100 years of standing up for our customers

November 4, 2016

By Jeff Carlson, 2016 NADA Chairman
I had the privilege of addressing the Automotive Press Association in Detroit last month. In addition to discussing what we’re doing now and what we’ll be doing in the future, I talked about the past — and about how the NADA began. 
 
We should never forget that this association’s genesis was in 1917 when dealers wanted to defend their customers from unfair policies in Washington, D.C. A century later, we are doing the same thing on behalf of our customers and this great industry. 
 
I explained this in great detail to the auto writers and other guests in attendance. And I did it through the eyes of our customers. After all, it’s our customers who are seeing increased prices during the point of sale, financing, and even recall work as a result of unfair, unnecessary and overly broad policies from Washington. 
 
So I posed some of the following questions: 
1. If Washington wanted to implement a policy that would add $600 to the cost of financing a new car, what would that feel like as a dealership customer? 
 
2. What about a policy that would take anywhere from $1,200 to $6,000 out of a customer’s pocket when they trade in a used vehicle? 
 
3. How about a policy that would add thousands of dollars to every single new vehicle that every manufacturer makes, up and down their entire lineups? 
 
4. Or what if new-car buyers had to pay hundreds of dollars more at the retail level because Washington thought it was no longer beneficial to consumers to have multiple, independent retailers competing with each other for the same customers? 
 
These are some of the questions I posed to the APA audience. The larger point is that it’s not just dealers who are negatively impacted; our customers will also suffer from government overreach and misguided federal regulations. These are many of the battles we’ve been fighting in our nation’s capital on behalf of our customers and fellow dealers, and the work is ongoing. 
Throughout the year, the NADA has worked tirelessly to educate government officials and the media about the dealer business and how we provide efficient and cost-effective services to the driving public. We’ve had endless correspondence, roundtables and even hearings with our federal regulators so that they can understand how their decisions impact this industry and the customers whom we serve. This is what the NADA was founded on, and it’s what we do best. 
Never forget that in 1917, Washington came up with the idea to classify automobiles as "luxury goods" in order to impose a new 5 percent tax on their purchase. This new luxury tax on what was rapidly becoming an essential item would hit a lot of Americans right in the pocketbook, at a time when they could least afford it. Someone had to quickly get the message to Washington ... and auto dealers did just that.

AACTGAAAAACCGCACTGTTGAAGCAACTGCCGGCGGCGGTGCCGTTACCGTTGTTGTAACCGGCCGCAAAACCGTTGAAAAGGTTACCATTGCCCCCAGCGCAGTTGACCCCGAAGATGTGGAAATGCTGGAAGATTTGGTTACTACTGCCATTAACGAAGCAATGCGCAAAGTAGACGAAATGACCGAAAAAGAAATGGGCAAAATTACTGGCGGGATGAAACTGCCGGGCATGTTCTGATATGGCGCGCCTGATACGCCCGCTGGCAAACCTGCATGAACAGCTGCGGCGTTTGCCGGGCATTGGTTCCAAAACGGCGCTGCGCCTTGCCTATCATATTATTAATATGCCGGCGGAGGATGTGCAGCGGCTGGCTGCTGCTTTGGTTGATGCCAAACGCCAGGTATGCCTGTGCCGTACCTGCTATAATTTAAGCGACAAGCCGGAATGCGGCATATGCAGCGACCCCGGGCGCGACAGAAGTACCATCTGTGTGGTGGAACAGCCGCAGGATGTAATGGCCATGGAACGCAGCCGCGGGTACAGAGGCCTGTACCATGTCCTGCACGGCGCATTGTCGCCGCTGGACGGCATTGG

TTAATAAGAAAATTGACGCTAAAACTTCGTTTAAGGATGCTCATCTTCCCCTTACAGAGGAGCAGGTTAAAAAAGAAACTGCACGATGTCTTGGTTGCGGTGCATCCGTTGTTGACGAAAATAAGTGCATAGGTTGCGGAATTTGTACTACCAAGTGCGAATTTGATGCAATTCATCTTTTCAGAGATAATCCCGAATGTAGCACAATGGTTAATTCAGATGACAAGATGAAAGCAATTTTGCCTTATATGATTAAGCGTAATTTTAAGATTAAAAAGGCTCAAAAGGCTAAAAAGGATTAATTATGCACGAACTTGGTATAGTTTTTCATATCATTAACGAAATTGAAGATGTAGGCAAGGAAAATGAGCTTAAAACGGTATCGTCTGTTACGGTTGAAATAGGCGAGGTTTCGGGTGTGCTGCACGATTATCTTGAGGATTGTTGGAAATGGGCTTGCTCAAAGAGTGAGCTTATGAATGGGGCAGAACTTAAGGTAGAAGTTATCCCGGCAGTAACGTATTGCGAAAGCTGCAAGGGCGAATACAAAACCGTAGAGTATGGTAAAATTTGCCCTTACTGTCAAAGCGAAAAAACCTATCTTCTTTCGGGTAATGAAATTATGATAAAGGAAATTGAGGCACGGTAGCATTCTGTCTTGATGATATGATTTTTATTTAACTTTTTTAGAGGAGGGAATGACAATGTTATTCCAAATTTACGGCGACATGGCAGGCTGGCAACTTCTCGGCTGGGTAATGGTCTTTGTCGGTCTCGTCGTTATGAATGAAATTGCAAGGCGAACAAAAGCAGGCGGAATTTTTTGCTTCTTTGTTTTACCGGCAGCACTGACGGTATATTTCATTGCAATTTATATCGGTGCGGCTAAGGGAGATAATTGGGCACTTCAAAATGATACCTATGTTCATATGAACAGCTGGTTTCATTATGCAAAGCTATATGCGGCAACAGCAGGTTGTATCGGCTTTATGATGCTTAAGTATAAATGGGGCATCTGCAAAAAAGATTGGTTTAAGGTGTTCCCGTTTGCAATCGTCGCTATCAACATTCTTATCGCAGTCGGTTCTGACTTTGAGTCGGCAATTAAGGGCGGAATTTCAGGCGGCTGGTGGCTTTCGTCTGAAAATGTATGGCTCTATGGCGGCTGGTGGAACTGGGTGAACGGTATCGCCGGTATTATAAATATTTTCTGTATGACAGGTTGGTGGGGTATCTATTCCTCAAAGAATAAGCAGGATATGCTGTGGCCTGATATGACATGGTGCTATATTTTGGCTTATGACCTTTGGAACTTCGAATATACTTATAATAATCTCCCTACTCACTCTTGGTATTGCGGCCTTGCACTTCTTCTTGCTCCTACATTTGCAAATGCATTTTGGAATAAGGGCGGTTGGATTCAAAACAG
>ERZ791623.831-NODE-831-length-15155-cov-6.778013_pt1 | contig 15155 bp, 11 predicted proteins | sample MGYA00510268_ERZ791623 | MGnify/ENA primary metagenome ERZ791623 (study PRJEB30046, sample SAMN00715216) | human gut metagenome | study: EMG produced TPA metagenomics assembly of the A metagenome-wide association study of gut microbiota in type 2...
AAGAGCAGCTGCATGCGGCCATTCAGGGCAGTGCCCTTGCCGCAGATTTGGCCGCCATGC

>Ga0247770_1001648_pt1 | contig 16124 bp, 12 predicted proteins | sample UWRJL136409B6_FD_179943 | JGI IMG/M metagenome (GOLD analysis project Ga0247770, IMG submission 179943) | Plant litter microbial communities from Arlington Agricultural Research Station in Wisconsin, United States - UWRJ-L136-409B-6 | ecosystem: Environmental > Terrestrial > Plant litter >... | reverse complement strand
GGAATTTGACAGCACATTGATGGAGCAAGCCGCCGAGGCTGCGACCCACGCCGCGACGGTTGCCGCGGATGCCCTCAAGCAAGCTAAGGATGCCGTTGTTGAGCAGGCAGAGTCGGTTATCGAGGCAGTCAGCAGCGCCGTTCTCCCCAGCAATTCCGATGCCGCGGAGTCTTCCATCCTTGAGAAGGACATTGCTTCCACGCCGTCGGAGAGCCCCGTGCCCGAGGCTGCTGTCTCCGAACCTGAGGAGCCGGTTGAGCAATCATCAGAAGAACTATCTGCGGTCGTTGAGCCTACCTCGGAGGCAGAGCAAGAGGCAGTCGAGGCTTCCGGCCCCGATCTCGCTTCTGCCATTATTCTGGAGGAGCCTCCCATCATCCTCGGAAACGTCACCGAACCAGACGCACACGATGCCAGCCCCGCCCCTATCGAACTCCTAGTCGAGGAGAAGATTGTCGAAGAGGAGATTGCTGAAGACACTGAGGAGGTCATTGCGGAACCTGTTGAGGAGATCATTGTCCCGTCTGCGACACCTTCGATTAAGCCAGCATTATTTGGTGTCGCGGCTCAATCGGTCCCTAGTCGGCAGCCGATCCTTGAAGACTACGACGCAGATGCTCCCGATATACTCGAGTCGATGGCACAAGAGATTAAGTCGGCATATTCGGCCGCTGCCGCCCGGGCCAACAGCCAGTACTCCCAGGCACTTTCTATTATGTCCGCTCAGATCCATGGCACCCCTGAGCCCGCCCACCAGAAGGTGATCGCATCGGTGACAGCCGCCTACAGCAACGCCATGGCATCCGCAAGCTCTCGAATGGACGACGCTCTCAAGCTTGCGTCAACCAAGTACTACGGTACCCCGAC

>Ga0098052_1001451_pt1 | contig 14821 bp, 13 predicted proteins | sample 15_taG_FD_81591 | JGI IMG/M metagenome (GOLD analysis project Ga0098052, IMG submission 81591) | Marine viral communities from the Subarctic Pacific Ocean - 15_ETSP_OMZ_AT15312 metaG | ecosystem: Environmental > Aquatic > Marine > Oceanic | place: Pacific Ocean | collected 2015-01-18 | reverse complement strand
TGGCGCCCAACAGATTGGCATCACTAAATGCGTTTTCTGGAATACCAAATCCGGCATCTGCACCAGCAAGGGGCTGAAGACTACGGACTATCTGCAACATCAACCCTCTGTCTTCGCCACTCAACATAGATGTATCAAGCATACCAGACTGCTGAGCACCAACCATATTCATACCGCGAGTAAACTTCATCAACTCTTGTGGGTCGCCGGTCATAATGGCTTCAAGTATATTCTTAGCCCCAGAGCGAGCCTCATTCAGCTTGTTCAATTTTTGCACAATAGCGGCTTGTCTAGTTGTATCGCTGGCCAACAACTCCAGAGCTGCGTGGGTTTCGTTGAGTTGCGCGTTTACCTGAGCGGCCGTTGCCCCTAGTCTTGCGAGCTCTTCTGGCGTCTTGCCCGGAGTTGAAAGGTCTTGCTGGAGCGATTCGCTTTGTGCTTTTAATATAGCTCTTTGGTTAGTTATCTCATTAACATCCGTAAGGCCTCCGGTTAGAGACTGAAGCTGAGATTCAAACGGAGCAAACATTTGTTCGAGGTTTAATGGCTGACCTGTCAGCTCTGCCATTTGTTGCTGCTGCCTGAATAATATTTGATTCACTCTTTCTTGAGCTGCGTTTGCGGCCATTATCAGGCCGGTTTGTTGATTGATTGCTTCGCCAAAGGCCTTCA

Thirty auto dealers went before Congress and argued that automobiles were a necessity — not a luxury — and a tax could price customers right out of the market for generations to come. 
 
Congress listened back in 1917. Today, in 2016, we’re working hard to get them to listen to us again.
 
 

White still top color for cars: PPG

November 4, 2016

For the seventh straight year, car buyers in 2016 chose white more than any other color.
An annual report about global automotive color trends compiled by Pittsburgh paints and coatings giant PPG found 38 percent of vehicles built worldwide in 2016 were white, up from 35 percent last year.
White dominates because typically it’s available immediately for any model on the lot, plus it’s neutral enough that owners don’t get tired of it, said Jane Harrington, color styling manager for PPG’s automotive original equipment manufacturer coatings.
"A lot of times people may be attracted by another color on the same vehicle. But buying a car is a big purchase, so they get conservative," she said.
White has topped the popularity rankings since 2010, when it pushed silver out of the top spot.
The other top shades this year were also decidedly neutral: black, with a 16 percent global share; silver, 12 percent; and gray, 10 percent.
It wasn’t just Americans driving off in white cars, either. White topped vehicle colors in every region of the world, PPG’s report showed, with a 25 percent share in North America; 37 percent in South America; 33 percent in Europe; and 47 percent in the Asia Pacific.
In the Asia region, another factor weighs on buyers’ minds. Harrington said the color white accounts for nearly half of vehicles made there because many people think it makes smaller cars look larger and more noticeable. 
"That’s important, especially in China where there is so much traffic," she said.
PPG, which supplies car coatings and finishes as well as industrial and architectural paints, has a network of 20-plus experts who analyze color trends in cars and other consumer products to help the company develop paint shades and palettes that meet market demand.
Although Harringon said she was not surprised more buyers go for neutral-colored cars, she wouldn’t have minded something different.
"I was hoping to see more colors," said Harrington, who added that various shades of blue are emerging among car manufacturers.
This year, the number of blue vehicles rose by 3 percent among luxury, midsize and compact cars, PPG said.
Harrington said she noticed blue popping up two years ago at the Detroit Auto Show, when Porsche displayed a 911 Targa model in a bright sapphire shade.
"Blue’s very traditional but can be interpreted in automotive paint in several ways such as chromatic for sports cars, or a deep blue for luxury models," she said. "It’s very versatile."
Harrington keeps an eye on vehicle colors while she commutes to and from her office near Detroit. Her car is not white.
"Of course not," she said. "I have a Ford Fusion in a very, very vibrant red."